October 4th, 2008 by Colonel Tiki
I try to make a habit of keeping my posts here primary content. I don’t want to fall in the hole of only talking about what others are talking about, echoing echoed content.
However, there are time when I have to break my habits, especially when a friend gets featured in the Wall Street Journal.
Eric Felton (of How’s Your Drink? ) and columnist at the WSJ today published a column covering The “good” tiki resurgence, tying it a bit into the escapism of troubled economic times.
It is a wonderful information piece — It is quite nice to read about Polynesian Pop where the author gets it Right. I might enjoy the drinks at Trad’r Sam’s more than he, but he is spot on.
Martin Cate and his Forbidden Island get a good mention in respect to their rightful lead of the properly done (hopeful) future of the Tiki Bar.
But don’t take my word for it! Go and read it yourself!
Congratulations, Martin! I can’t wait to see you this Thursday.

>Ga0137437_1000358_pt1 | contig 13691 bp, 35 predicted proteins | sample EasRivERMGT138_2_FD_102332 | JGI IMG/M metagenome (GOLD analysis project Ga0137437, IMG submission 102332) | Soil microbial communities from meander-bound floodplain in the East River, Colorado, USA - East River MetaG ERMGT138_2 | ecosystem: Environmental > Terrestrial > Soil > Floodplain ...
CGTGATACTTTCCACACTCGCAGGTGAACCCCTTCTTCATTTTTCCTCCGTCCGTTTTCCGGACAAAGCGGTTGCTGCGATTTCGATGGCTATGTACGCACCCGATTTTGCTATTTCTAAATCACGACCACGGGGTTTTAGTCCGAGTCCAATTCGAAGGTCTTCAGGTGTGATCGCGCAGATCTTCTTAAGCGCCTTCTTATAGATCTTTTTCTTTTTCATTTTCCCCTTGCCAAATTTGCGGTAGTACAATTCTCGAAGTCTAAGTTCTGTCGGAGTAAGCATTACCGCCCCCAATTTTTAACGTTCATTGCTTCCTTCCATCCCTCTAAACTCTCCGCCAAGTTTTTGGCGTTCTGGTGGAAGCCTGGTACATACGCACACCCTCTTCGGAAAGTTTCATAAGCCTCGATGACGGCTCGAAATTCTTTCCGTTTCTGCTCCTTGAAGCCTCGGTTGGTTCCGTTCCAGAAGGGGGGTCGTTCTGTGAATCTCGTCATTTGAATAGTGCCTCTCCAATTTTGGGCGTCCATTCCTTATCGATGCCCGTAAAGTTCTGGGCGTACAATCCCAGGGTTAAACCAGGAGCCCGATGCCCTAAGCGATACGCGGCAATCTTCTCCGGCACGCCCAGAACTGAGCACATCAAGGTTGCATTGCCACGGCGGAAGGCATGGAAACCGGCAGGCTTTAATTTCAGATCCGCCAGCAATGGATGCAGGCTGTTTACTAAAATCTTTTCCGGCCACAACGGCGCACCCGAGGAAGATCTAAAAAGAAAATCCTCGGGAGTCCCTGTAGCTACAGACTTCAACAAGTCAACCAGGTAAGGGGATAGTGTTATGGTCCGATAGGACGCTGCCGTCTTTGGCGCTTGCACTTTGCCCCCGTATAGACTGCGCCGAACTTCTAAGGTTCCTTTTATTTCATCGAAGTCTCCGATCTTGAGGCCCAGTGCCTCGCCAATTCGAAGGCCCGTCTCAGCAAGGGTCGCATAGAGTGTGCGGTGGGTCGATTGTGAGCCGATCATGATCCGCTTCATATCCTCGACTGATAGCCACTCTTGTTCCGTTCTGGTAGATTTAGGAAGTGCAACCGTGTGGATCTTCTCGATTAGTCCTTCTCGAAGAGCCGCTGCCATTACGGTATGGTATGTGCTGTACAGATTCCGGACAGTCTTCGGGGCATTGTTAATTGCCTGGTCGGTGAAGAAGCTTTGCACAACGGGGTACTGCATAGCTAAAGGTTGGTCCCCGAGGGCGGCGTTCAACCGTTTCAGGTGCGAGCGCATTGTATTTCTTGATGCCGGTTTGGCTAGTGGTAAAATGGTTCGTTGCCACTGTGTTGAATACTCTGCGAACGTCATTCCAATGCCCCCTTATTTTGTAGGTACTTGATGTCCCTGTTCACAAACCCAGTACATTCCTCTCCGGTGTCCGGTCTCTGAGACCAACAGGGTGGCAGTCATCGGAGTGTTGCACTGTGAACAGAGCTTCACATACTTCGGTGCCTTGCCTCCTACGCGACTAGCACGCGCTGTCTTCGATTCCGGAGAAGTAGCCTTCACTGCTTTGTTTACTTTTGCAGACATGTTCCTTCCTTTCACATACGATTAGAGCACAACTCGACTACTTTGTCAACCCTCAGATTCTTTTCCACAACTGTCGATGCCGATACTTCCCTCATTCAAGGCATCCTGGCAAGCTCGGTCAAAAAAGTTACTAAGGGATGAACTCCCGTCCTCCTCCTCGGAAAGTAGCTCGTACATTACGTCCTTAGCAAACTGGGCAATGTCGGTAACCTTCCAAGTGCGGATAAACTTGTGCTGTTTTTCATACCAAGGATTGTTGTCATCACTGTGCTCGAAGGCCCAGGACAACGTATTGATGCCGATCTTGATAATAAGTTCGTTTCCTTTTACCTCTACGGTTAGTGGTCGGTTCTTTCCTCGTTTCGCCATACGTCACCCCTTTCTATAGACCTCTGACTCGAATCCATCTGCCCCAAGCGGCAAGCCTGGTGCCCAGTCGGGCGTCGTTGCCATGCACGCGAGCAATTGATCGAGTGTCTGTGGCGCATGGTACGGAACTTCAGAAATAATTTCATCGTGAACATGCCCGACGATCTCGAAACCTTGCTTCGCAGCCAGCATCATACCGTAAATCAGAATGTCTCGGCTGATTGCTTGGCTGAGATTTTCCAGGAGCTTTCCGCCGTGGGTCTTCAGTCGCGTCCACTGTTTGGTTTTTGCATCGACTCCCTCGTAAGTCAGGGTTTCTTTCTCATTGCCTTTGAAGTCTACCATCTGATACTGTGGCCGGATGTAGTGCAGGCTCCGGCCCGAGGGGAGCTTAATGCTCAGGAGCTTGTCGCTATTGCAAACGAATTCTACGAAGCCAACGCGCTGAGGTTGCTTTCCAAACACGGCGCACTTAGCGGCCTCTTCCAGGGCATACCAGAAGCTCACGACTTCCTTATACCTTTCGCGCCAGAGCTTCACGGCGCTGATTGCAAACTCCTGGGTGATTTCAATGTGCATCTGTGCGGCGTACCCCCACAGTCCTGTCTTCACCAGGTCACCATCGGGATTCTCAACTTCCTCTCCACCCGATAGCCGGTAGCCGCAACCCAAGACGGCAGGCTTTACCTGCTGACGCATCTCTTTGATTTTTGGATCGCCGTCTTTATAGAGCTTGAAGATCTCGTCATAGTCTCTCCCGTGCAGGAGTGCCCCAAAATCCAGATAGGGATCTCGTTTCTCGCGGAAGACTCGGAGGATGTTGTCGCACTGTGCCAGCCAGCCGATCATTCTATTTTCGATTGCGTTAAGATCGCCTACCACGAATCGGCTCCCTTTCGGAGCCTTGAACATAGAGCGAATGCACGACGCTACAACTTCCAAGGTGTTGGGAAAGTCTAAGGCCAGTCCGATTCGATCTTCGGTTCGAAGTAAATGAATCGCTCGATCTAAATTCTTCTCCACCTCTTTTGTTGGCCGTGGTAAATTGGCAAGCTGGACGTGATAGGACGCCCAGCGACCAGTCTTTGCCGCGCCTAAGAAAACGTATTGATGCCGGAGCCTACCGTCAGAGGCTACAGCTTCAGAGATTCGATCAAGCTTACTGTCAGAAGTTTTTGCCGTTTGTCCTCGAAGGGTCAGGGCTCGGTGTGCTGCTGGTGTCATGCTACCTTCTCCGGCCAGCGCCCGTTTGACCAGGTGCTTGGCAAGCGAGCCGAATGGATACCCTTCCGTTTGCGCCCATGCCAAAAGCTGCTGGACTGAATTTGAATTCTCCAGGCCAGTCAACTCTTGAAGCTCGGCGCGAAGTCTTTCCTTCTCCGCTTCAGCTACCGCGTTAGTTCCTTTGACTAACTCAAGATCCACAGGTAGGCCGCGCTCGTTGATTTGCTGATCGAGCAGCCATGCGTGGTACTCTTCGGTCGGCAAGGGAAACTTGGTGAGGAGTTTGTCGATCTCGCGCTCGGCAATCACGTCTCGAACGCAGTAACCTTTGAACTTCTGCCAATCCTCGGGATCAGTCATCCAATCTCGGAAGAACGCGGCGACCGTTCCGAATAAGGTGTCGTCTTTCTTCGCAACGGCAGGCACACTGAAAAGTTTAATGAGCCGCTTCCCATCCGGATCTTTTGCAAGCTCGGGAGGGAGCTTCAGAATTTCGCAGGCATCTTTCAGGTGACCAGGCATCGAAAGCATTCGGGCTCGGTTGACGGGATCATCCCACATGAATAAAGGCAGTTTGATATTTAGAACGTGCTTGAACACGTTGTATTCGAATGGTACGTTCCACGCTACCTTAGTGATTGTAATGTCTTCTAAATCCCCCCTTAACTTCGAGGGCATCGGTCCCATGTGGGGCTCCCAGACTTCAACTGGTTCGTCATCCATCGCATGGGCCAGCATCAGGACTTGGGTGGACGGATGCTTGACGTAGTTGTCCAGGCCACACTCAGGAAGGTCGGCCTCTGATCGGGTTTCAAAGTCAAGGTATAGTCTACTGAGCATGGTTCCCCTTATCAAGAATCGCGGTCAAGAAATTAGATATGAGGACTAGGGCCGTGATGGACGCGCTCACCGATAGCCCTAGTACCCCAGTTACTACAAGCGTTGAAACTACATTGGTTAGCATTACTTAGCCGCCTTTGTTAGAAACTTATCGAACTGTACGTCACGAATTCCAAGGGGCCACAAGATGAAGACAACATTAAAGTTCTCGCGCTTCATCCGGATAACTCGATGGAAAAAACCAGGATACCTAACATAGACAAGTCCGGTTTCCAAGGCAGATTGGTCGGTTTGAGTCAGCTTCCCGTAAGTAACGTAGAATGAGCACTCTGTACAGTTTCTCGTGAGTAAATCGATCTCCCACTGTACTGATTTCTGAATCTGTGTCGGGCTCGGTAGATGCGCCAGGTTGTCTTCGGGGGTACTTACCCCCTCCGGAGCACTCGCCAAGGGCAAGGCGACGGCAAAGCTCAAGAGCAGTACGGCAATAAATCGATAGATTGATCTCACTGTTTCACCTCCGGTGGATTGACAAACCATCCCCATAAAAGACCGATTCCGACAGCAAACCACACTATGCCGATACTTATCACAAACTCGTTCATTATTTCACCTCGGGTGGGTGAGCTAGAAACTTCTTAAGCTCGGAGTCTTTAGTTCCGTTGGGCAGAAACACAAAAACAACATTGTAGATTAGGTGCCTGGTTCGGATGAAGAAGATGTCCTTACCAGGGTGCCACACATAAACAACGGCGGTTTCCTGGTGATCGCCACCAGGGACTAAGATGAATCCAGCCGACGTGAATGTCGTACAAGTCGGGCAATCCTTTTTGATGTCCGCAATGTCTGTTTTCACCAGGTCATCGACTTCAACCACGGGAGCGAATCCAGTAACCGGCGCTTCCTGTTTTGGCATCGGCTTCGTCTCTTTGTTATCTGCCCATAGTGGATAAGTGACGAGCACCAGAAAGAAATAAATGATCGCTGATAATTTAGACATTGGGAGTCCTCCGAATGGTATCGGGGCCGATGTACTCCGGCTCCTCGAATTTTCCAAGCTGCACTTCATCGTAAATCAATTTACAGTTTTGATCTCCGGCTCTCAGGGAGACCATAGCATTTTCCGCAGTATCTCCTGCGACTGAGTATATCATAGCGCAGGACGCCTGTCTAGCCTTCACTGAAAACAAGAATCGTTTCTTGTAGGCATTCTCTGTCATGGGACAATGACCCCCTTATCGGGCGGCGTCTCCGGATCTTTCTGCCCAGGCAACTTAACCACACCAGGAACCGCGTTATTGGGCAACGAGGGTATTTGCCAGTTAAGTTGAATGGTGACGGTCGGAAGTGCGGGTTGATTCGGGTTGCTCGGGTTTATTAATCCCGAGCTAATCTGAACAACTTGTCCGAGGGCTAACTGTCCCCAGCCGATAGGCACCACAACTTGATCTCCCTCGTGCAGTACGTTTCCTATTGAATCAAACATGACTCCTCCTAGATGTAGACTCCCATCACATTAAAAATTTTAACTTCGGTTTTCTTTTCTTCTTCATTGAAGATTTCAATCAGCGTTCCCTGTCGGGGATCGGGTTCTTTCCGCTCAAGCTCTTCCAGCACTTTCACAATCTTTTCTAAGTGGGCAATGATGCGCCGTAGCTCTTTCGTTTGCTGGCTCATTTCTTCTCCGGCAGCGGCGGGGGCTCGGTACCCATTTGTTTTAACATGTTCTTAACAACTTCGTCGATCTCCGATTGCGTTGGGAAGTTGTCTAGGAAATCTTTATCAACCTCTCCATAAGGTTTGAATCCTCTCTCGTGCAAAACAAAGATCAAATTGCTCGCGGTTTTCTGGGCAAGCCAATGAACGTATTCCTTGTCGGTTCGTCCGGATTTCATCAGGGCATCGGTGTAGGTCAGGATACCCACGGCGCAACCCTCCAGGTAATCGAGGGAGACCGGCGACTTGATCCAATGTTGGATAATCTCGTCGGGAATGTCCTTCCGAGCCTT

September 21st, 2008 by Colonel Tiki
This week I was happily awarded runner-up status on one of the drinks I submitted to Forbidden Island‘s cocktail competition. The competition was open to Tiki Central members as well as recipients of Forbidden Island’s newsletter.
I along with the other winners will be on Forbidden Island‘s Fall specials menu. I’ll be enjoying having someone other than myself make it when the Mrs. and I attend Tiki Central‘s eighth annual Tiki Crawl, the crawl that started it all.
If however you are far from Alameda or Portland, I share the recipe with you below. I hope you enjoy it as much as I.
¼ Grapefruit, cut into 3 or 4 pieces (White grapefruit if seasonally possible)
1 oz Cinnamon Syrup (or 2 Tbs Cinnamon Sugar)
2 oz rhum agricole (Clément VSOP preferred)
Muddle grapefruit and cinnamon syrup in a double old fashioned glass. Add 4oz of crushed ice and rhum. Stir to mix and garnish with cinnamon stick.
I name it thus because I’ve long noted the similarties in vegetal flavors (and methods) between cachaça and rhum agricole. Donn Beach had a warm spot for cinnamon and grapefruit — and with good reason: They love each other. Donn also liked the martinique paired with his Mix (Donn’s mix, 2:1 grapefruit juice to cinnamon syrup), so I thought all these separate points of information needed to come together in a cocktail. I name it a Caipirissima (a Caipirinha with rum instead of cachaça) because I’m pedantic. Rhum agricole may be simmilar to Cachaça, but not enough to pretend it warrants the position under the caipirinha umbrella.